Introduction The Bewick's wren is an endemic subspecies found on Santa Cruz, Santa Rosa and Anacapa Islands. It is a small, noisy, hyperactive little bird with bold white eyebrows, flicking its tail as it hops from branch to branch.
Quick and Cool Facts
This species is named after British engraver Thomas Bewick-a friend of pioneering bird artist John James Audubon, who collected the first recognized specimen.
Courting Bewick's wrens normally form monogamous pairs. While they're setting up house and even after the female has begun incubating eggs, the male and female often forage together. This may help the male prevent his partner from mating with another bird.
At the sound of approaching humans, a female Bewick's wren incubating eggs usually flushes quietly from her nest cavity, but remains nearby and scolds. Some females, however, sit tightly on their eggs even when disturbed.
The male Bewick's wren learns its song while still on the parents' territory.It learns the song not from its father, but rather from the neighboring territorial males. The song repertoire developed before the first winter is retained for life.
The Bewick's wren can live up to 8 years.
Appearance This Bewick's wren is grayish-brown above with an obvious whitish eyebrow which extends back down the neck. The subspecies in the park is overall somewhat darker. It has a long, fanned tail, although the park's subspecies tail is smaller. Its tail is often cocked upward, which it flips and jerks from side to side as well as rises slowly up and down. The top and bottom of the tail is barred with black and you might be able to see the white spots on the outer tail feathers when the tail is fanned. This wren has whitish underparts and an unstreaked back. The bill is long and slightly downcurved. The legs and feet are gray. Both adults look similar. The juvenile is like the adult but has dark edges to its feathers.
Range Bewick's wrens are resident along the West Coast, throughout the southwestern U.S., and in parts of the eastern U.S. They leave some eastern breeding areas in the winter. The population is stable, except in the eastern U.S., where it is declining. The endemic subspecies, Thryomanes bewickii nesophilus, is found on Santa Cruz, Santa Rosa and Anacapa Islands, while a different subspecies, T. b. catalinae, occurs on Santa Catalina Island.
Habitat Bewick's wrens favor dry brushy areas, chaparral, scrub, thickets in open country, and open woodlands near rivers and streams. They are at home in gardens, residential areas, and parks in cities and suburbs. On the Channel Islands, based on recent surveys, nesophilus favors chaparral, pine forest, riparian, and/or woodland habitats.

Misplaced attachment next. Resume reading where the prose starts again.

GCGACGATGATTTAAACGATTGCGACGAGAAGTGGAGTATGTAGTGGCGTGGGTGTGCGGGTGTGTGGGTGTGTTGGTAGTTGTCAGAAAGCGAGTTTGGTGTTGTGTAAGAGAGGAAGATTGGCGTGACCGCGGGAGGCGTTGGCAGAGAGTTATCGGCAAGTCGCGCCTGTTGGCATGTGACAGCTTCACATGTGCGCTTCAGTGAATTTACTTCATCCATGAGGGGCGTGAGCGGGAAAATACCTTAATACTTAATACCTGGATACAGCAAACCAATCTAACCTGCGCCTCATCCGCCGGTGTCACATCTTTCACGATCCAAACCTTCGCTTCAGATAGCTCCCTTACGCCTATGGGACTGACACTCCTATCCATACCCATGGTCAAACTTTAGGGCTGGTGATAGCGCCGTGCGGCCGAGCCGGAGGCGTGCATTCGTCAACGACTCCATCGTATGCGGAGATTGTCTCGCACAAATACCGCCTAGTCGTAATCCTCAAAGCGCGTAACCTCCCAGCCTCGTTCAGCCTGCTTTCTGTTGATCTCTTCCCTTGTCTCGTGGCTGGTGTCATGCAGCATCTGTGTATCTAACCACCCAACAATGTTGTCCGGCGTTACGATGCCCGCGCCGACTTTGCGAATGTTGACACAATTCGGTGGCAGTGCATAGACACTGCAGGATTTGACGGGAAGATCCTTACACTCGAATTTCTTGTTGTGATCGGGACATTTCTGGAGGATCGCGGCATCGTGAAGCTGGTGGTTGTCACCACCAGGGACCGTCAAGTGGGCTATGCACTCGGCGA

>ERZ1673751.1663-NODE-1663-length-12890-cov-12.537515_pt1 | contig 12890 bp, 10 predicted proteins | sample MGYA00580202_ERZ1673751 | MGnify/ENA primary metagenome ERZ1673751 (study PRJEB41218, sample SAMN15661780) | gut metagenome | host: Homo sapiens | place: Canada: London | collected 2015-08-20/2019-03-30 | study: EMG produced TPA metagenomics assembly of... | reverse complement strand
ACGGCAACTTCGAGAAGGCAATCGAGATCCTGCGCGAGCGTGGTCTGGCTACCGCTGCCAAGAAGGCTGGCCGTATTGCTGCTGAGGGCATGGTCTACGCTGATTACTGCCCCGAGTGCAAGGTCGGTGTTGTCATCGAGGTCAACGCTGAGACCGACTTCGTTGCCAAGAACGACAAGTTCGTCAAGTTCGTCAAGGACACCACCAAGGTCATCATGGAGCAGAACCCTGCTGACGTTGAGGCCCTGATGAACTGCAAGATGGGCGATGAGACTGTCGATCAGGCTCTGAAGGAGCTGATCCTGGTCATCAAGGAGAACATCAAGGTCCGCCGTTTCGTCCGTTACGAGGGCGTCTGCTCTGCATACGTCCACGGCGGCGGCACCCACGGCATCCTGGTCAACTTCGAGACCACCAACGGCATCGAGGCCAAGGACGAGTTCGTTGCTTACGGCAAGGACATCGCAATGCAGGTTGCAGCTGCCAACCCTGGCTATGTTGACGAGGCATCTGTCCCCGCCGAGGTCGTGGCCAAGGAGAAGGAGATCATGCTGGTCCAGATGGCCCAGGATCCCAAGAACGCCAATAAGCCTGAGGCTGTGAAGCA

Feeding Bewick's wrens eat the eggs, larvae, pupae, and adults of insects and other small invertebrates. Common prey include bugs, beetles, bees and wasps, caterpillars, butterflies, moths, grasshoppers, crickets, flies, and spiders. Bewick's wrens also occasionally eat seeds, fruit, and other plant matter, especially in winter. Bewick's wren nestlings receive mostly caterpillars, spiders, grasshoppers, and insect pupae. Adults sometimes consume pebbles and mud, perhaps for nutrients or to help with the grinding digestion of their food. The subspecies found in the park rarely feeds on seeds and generally gleans invertebrate prey from the lower branches of small trees and shrubs and from the stems of large herbaceous plants.
Reproduction The Bewick's wren's cup-shaped nest has a base of sticks, grasses, rootlets, leaves, moss, or other plant materials, depending on what the local environment provides. Many contain spider egg cases. The open cup may be lined with feathers, wool, hair, or plant down. The male initiates nest building; both sexes participate. The construction process usually takes less than 8 days, though sometimes it can stall for long periods and require weeks to complete. The nest is about 2.5 to 3 inches high and 4 or 5 inches in diameter, the cup about 1-2 inches deep and 2-2.5 inches in diameter.
The nesting period of the Bewick's wren begins with a clutch of 3 to 8 eggs laid in its cup shaped nest. From 1 to 3 broods may be laid in one season, but two would be the norm. The size of the egg would approximate two-thirds in length and about one half an inch in width. The eggs would be described as white with reddish -brown or purplish spots. The incubation period for bewickii would be from 14 to 16 days. The weight of the new hatchlings would be about 1/20th of an ounce and find its eyes tightly closed; its skin pink, with sparse down. After hatching, both parents bring foof to the nest. Generally, at two weeks the young leave the nest.
Conservation Status The Bewick's wren is identified as a species of Least Concern by the ICUN Red List because the species has an extremely large range, and hence does not approach the thresholds for Vulnerable under the range size criterion.
Coonan, T. J., R. C. Klinger and L. C. Dye. 2011. Trends in landbird abundance at Channel Islands National Park, 1993-2009. National Park Service, Natural Resource Stewardship and Science. Fort Collins, Colorado. Natural Resource Technical Report. NPS/CHIS/NRTR-2011/507. Published Report-2180888.